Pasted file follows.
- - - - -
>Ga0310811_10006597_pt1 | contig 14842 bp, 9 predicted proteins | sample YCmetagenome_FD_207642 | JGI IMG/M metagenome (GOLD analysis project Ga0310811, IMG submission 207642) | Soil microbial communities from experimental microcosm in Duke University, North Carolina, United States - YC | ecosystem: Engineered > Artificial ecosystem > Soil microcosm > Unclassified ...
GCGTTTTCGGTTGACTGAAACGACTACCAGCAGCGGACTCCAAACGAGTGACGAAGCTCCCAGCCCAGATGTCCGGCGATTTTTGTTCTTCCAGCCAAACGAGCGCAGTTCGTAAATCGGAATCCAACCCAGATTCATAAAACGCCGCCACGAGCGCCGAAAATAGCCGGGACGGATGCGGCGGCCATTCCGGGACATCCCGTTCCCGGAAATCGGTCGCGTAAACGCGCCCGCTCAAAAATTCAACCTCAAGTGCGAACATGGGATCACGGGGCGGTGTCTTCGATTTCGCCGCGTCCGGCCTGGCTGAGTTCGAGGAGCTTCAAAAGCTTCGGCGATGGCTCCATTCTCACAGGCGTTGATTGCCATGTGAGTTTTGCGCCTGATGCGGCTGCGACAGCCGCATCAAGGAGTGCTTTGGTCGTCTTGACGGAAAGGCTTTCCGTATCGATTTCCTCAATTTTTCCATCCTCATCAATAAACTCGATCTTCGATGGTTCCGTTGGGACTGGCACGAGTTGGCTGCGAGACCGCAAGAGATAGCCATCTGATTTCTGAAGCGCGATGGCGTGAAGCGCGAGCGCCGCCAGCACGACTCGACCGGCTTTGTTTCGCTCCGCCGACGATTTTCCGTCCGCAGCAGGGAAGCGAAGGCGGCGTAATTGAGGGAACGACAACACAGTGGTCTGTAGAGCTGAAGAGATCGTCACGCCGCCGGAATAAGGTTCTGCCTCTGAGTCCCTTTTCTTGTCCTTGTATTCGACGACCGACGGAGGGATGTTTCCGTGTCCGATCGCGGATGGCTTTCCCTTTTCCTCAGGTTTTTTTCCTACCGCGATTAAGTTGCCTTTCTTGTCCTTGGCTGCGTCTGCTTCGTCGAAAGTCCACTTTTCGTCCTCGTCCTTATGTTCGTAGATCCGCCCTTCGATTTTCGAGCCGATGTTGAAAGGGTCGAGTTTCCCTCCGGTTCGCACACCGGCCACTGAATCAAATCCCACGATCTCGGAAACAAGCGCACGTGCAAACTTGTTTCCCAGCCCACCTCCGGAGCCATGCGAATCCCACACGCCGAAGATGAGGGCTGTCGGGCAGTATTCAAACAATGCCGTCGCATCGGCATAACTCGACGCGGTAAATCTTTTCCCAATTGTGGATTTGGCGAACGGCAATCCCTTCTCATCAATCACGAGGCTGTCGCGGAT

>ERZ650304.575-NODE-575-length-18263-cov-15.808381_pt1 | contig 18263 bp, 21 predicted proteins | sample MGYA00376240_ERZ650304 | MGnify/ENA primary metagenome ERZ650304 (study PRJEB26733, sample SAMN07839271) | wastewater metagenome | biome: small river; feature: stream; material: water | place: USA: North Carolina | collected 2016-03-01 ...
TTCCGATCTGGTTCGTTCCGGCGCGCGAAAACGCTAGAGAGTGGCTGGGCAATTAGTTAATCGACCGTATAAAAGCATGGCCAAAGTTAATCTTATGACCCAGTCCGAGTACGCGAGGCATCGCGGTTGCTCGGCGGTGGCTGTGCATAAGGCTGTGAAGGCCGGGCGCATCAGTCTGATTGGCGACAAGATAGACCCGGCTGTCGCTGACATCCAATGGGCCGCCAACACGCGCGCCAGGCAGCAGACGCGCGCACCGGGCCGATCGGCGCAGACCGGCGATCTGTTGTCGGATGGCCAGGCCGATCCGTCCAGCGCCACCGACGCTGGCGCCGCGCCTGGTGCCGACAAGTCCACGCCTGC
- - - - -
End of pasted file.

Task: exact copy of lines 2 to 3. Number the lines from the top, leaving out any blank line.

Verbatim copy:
GCGTTTTCGGTTGACTGAAACGACTACCAGCAGCGGACTCCAAACGAGTGACGAAGCTCCCAGCCCAGATGTCCGGCGATTTTTGTTCTTCCAGCCAAACGAGCGCAGTTCGTAAATCGGAATCCAACCCAGATTCATAAAACGCCGCCACGAGCGCCGAAAATAGCCGGGACGGATGCGGCGGCCATTCCGGGACATCCCGTTCCCGGAAATCGGTCGCGTAAACGCGCCCGCTCAAAAATTCAACCTCAAGTGCGAACATGGGATCACGGGGCGGTGTCTTCGATTTCGCCGCGTCCGGCCTGGCTGAGTTCGAGGAGCTTCAAAAGCTTCGGCGATGGCTCCATTCTCACAGGCGTTGATTGCCATGTGAGTTTTGCGCCTGATGCGGCTGCGACAGCCGCATCAAGGAGTGCTTTGGTCGTCTTGACGGAAAGGCTTTCCGTATCGATTTCCTCAATTTTTCCATCCTCATCAATAAACTCGATCTTCGATGGTTCCGTTGGGACTGGCACGAGTTGGCTGCGAGACCGCAAGAGATAGCCATCTGATTTCTGAAGCGCGATGGCGTGAAGCGCGAGCGCCGCCAGCACGACTCGACCGGCTTTGTTTCGCTCCGCCGACGATTTTCCGTCCGCAGCAGGGAAGCGAAGGCGGCGTAATTGAGGGAACGACAACACAGTGGTCTGTAGAGCTGAAGAGATCGTCACGCCGCCGGAATAAGGTTCTGCCTCTGAGTCCCTTTTCTTGTCCTTGTATTCGACGACCGACGGAGGGATGTTTCCGTGTCCGATCGCGGATGGCTTTCCCTTTTCCTCAGGTTTTTTTCCTACCGCGATTAAGTTGCCTTTCTTGTCCTTGGCTGCGTCTGCTTCGTCGAAAGTCCACTTTTCGTCCTCGTCCTTATGTTCGTAGATCCGCCCTTCGATTTTCGAGCCGATGTTGAAAGGGTCGAGTTTCCCTCCGGTTCGCACACCGGCCACTGAATCAAATCCCACGATCTCGGAAACAAGCGCACGTGCAAACTTGTTTCCCAGCCCACCTCCGGAGCCATGCGAATCCCACACGCCGAAGATGAGGGCTGTCGGGCAGTATTCAAACAATGCCGTCGCATCGGCATAACTCGACGCGGTAAATCTTTTCCCAATTGTGGATTTGGCGAACGGCAATCCCTTCTCATCAATCACGAGGCTGTCGCGGAT

>ERZ650304.575-NODE-575-length-18263-cov-15.808381_pt1 | contig 18263 bp, 21 predicted proteins | sample MGYA00376240_ERZ650304 | MGnify/ENA primary metagenome ERZ650304 (study PRJEB26733, sample SAMN07839271) | wastewater metagenome | biome: small river; feature: stream; material: water | place: USA: North Carolina | collected 2016-03-01 ...